The mechanical marvel was probably made in Corinth, based on designs by the mathematician and physicist Archimedes. The ancient genius is also credited with the invention of the military equipment that enabled the Syracuse Greeks to resist the Roman armies that invaded Sicily for nearly two years. At the same time, Cicero mentions in one of his works a device that Poseidon is said to have made.
According to ancient writings, Archimedes was killed during the sack of Syracuse, it was stolen by the Roman general Marcellus. The device was kept as a family heirloom by the Roman family, and Cicero may have seen it as a friend.
In 2010, researchers suggested that the mechanism of the Antikythera mechanism seems to be more based on Babylonian astrology, as experts believe that the Greeks borrowed a lot from the Babylonians, including astrology and mechanical designs and solutions.
But there are also much wilder theories that the device was the work of alien beings. Legend has it that it was the much-heralded Annunaki race that introduced the human race to Earth.
According to ancient alien theorists, the human race is the creation of aliens, and they are also our gods who have occasionally visited Earth from the sky. This is where the various cave paintings, sculptures and hieroglyphs later came from, depicting huge elongated-headed creatures, spaceships and sculptures of scavengers. Aliens wanted to share their knowledge with mankind through such and similar structures.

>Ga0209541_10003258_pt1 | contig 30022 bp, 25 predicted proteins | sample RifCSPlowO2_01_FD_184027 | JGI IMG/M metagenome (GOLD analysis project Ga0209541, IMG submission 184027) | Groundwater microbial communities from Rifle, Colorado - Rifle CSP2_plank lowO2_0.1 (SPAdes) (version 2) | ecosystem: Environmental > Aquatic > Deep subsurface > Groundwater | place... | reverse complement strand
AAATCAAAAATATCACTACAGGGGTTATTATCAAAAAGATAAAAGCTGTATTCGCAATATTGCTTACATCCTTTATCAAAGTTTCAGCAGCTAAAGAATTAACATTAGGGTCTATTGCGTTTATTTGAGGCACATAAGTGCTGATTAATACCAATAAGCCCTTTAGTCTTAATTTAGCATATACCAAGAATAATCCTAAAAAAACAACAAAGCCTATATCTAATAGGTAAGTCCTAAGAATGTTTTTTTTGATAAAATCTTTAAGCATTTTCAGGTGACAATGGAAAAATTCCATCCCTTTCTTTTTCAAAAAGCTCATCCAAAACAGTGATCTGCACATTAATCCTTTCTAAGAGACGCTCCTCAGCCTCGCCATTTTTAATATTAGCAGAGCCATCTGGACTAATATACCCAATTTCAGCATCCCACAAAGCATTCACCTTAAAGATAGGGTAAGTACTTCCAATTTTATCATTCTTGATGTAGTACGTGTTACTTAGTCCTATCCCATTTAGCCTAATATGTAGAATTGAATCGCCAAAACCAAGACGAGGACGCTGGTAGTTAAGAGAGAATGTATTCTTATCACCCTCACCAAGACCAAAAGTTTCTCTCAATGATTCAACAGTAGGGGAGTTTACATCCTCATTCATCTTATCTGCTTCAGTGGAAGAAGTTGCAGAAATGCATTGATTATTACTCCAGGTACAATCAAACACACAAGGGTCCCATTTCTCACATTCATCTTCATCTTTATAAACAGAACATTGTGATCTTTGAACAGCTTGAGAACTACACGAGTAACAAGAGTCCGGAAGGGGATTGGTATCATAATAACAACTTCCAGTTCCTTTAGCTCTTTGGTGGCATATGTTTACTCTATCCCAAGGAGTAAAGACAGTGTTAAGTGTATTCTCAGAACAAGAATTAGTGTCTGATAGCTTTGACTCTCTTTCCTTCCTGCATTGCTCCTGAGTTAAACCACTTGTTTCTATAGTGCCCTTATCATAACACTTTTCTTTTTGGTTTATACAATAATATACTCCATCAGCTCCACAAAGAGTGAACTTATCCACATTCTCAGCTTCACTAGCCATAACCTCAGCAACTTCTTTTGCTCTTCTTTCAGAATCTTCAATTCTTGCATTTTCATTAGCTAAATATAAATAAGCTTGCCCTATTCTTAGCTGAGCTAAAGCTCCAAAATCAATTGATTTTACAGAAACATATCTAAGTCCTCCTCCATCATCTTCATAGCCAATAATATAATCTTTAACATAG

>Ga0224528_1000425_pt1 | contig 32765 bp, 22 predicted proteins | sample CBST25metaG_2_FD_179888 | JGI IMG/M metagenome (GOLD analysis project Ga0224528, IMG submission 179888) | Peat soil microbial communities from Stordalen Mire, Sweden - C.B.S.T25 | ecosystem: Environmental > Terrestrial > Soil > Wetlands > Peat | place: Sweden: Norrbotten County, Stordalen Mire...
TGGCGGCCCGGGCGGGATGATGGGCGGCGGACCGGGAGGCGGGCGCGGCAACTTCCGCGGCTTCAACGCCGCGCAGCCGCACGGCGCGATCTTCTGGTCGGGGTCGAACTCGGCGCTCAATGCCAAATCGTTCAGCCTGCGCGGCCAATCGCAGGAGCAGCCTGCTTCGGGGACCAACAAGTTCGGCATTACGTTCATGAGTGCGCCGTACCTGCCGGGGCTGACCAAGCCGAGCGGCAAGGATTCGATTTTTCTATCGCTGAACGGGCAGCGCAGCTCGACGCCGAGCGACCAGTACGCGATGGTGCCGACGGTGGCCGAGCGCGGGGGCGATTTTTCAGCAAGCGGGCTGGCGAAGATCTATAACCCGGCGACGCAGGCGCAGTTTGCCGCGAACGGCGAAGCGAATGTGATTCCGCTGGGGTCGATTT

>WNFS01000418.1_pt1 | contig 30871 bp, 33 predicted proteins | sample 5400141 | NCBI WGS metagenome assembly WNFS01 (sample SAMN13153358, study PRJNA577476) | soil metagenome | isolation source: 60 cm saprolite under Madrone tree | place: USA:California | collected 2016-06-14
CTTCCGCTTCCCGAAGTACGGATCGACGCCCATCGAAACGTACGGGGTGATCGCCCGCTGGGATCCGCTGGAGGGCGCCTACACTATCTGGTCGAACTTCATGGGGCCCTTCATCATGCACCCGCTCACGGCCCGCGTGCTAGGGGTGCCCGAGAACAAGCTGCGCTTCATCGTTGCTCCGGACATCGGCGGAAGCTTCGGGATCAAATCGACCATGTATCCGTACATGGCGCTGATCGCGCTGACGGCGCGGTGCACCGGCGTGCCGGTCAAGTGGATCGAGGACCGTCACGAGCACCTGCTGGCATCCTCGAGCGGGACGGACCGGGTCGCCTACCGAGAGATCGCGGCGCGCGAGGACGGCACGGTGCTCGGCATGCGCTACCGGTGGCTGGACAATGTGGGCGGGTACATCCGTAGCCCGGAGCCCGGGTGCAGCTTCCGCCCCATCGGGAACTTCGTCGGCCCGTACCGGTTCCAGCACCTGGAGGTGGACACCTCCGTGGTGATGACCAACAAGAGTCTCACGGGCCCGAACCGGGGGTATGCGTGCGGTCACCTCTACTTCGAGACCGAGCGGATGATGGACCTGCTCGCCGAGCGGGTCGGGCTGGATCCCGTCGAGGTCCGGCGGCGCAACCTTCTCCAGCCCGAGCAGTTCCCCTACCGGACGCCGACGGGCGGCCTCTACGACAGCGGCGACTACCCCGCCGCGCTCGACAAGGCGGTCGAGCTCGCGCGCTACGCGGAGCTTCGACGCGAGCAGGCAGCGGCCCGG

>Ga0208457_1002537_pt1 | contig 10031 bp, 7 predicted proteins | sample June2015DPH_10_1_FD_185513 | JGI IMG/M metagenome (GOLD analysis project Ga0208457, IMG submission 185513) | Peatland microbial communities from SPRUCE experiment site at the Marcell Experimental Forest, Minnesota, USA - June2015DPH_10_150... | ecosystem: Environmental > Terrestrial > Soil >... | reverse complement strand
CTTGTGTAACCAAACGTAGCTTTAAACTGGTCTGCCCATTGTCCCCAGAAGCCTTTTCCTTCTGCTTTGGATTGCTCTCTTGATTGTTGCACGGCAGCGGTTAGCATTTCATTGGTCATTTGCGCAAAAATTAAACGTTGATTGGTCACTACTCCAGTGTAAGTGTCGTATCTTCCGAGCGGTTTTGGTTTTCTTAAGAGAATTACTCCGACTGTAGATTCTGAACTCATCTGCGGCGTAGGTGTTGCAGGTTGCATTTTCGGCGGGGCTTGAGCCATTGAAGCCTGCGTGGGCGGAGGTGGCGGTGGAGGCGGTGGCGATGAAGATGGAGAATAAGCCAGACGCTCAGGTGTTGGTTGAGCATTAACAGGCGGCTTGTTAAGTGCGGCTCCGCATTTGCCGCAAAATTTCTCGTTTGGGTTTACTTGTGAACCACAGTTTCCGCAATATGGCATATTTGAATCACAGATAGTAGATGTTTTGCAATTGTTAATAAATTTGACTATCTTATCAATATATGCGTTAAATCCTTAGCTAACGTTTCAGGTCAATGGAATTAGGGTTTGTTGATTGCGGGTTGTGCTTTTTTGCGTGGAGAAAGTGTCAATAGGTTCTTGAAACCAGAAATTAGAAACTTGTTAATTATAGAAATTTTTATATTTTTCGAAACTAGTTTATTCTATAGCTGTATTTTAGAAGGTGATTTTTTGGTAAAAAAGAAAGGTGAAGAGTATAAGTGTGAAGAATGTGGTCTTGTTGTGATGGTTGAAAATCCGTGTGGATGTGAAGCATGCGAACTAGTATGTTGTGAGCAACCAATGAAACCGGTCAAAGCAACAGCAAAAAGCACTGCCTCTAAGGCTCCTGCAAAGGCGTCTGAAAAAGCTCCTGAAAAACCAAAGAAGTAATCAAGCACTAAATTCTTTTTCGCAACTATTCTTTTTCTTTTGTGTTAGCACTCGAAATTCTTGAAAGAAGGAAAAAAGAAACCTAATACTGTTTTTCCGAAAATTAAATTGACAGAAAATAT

The paleoastronautical view is that aliens have visited Earth since prehistoric times. They did so to study prehistoric humans and teach them completely new things. This is one of the reasons why humans started to make tools and later learned to read and write and the Antikythera mechanism could be the result of this progress.
What is certain is that the Ancient Greeks were well versed in the technology, and several sources mention Greek geared structures.
Perhaps more recent research could reveal even more secrets if we could dive to the seabed again.
Photo: Marsyas / CC BY 2.5